Events
  • Mining fields like education, cinema, psychology, literature and art history Anna Craycroft examines cultural models for fostering individuality. Through drawings, paintings, videos, sculptures, furniture, installations, books, workshops, or curatorial projects she works thematically on a single thesis over a series of exhibitions.

  • In his lecture, Laurence Rickels reenters the exchange between Walter Benjamin and Alexander Mette, which led to Mette’s review of Ursprung des deutschen Trauerspiels in Imago and brought Benjamin to consider the clinical picture of schizophrenia, the topic of Mette’s dissertation-book, which he in turn reviewed.

  • Artist Anna Craycroft, of the current exhibition Tuning the Room in Ben Maltz Gallery, in discussion with artist and curator Micah Silver.

  • Emily Thorpe's art work addresses the twisting formation of memory through spatial relations and moments of domesticity. She will be presenting a solo exhibition for her Graduate Thesis at The Bolsky Gallery, Otis College of Art & Design, on view February 20 to February 25, 2017. There will be a closing reception on Saturday, February 25, 6-9pm.

  • Solmaz Sharif

    Mar 01| Lectures
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    Solmaz Sharif’s first collection, Look, was recently published by Graywolf Press and is a 2016 National Book Award finalist. Her poetry has appeared in the New Republic, Granta, Poetry, and other journals. Her first collection, Look, was recently published by Graywolf Press. A former Stegner Fellow, she is currently a lecturer at Stanford University and lives in the Bay Area.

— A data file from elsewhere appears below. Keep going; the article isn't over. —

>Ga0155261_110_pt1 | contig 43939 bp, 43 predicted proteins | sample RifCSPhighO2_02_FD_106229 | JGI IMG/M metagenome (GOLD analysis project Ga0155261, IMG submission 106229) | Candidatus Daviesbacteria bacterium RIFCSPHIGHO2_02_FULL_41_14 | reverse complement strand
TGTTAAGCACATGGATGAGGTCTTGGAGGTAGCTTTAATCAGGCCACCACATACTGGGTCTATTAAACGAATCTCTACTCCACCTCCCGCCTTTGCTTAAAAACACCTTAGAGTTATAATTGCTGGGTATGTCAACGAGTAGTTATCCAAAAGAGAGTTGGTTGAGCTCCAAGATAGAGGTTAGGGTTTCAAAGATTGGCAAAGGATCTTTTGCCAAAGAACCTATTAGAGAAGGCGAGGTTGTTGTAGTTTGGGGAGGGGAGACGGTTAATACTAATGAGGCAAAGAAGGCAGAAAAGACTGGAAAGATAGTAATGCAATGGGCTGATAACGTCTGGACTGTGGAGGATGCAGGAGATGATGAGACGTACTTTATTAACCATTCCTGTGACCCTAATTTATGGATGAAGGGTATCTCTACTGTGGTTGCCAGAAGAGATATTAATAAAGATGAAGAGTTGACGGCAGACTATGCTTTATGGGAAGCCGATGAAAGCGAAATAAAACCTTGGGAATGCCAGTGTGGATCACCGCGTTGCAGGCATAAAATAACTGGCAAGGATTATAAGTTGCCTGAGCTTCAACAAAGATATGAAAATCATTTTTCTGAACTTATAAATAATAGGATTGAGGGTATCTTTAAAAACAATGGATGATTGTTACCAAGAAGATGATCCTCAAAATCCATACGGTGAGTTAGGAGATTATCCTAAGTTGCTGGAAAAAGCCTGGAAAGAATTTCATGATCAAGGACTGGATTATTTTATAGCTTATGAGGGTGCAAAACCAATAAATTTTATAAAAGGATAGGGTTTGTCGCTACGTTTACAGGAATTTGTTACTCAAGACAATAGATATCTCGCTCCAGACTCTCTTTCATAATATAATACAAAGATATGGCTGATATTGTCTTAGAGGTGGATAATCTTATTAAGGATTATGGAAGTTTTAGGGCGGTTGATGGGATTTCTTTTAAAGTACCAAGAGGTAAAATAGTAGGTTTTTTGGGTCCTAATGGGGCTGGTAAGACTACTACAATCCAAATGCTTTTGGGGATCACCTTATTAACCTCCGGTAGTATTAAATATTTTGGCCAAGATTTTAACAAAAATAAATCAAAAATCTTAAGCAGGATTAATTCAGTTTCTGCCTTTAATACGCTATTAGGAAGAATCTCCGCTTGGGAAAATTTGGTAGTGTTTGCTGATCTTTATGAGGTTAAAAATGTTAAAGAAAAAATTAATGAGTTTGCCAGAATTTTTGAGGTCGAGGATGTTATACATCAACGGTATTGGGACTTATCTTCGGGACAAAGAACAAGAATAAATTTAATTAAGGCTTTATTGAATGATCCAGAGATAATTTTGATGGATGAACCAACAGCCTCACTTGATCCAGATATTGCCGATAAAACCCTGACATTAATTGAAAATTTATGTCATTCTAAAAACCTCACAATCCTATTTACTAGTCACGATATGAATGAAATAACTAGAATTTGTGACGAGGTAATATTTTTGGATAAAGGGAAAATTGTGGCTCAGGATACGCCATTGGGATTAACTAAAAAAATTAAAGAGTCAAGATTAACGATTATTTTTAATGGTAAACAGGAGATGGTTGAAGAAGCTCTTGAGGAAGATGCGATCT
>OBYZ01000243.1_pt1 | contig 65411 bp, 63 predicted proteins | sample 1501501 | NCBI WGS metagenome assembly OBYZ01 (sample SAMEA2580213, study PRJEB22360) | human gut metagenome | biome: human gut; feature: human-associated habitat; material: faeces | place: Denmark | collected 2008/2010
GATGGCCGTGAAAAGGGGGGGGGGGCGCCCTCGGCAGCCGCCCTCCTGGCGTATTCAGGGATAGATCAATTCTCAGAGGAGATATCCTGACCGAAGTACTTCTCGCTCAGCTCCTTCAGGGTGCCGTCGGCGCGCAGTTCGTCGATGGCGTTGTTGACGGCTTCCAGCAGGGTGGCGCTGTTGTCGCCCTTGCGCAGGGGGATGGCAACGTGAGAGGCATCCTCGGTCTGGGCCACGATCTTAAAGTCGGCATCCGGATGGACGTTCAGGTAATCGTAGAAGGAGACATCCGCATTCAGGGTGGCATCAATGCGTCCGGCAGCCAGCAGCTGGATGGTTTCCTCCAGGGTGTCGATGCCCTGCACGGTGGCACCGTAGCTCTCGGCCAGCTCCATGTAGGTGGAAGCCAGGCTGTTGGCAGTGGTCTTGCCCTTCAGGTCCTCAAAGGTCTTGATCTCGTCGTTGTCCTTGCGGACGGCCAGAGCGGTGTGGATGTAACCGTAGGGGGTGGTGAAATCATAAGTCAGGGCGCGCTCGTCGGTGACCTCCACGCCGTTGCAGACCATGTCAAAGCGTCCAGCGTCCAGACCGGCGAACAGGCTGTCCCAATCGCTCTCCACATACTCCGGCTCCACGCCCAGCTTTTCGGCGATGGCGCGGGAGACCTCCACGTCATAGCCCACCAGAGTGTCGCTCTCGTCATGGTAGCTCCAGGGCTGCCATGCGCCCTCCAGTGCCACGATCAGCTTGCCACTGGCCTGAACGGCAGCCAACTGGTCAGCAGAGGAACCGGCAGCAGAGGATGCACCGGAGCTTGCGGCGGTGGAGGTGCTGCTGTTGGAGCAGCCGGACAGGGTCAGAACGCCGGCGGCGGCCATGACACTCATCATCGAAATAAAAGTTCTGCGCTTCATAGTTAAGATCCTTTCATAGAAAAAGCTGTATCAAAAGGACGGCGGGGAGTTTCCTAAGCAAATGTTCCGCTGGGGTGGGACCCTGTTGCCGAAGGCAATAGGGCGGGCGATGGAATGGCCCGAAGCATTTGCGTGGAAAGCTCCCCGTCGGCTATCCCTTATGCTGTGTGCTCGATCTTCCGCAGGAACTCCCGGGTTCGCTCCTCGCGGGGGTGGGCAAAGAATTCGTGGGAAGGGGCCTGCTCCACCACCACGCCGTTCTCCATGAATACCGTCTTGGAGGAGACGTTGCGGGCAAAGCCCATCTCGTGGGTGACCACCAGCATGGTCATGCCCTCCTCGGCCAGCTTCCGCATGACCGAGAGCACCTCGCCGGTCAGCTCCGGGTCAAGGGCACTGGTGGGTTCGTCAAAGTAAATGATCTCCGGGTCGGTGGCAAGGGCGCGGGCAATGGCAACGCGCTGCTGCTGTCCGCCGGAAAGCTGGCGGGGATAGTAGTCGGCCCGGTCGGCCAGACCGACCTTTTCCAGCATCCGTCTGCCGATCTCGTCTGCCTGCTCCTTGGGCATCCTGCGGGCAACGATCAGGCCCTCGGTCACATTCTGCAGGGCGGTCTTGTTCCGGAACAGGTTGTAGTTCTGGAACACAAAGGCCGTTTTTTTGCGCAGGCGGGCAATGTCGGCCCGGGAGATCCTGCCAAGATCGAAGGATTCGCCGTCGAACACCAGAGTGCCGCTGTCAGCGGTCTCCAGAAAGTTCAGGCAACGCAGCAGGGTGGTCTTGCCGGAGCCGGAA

• Brendan Folwer was born 1978, Berkeley, California and lives and works in Los Angeles. His solo exhibitions include New Portraits (2017), Richard Telles Fine Art, Los Angeles, Portraits (2016), Mathew, New York and New Pictures, Six Sampler Works, and Benches (2015), Richard Telles Fine Art, Los Angeles.

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Billy Al Bengston

Billy Al BengstonBilly Al BengstonBilly Al BengstonBilly Al Bengston

 

Billy Al Bengston ('57) was born in 1934 at Dodge City, Kansas. From 1953 to 1957 he studied art in Los Angeles and San Francisco, finishing at the Los Angeles County Art Institute (now Otis College of Art and Design.) He had his first one-person exhibition at the Ferus Gallery in 1958. His mentor at Otis, Peter Voulkos, taught his students to defy standardized rules about making art. Unlike Voulkos, who worked in ceramics, Bengston decided early on to paint.

Bengston began to develop a style involving centralized imagery such as the heart or iris within a square. At the same time, he adopted the tools and materials of the automobile and motorcycle customizer: industrial lacquers and the spray gun. Throughout the 1960's, he used chevrons or sergeant stripes, first with oil on masonite paintings and later in "Dentos," a series using dented and defiled aluminum sheets.

According to art historian Andrew Perchuk, he is one of a number of “West Coast artists, including Robert Irwin and Ken Price, who were instrumental in redefining the terms of artistic identity in the early '60s by insisting that subcultural affinities and leisure-time activities (surfing, car customizing) were at the foundation of their artistic personas.”

http://www.patriciafauregallery.com/nav/a_bengston.html
http://lacma.wordpress.com/2010/02/08/stephanie-barron-on-billy-al-bengston/

 

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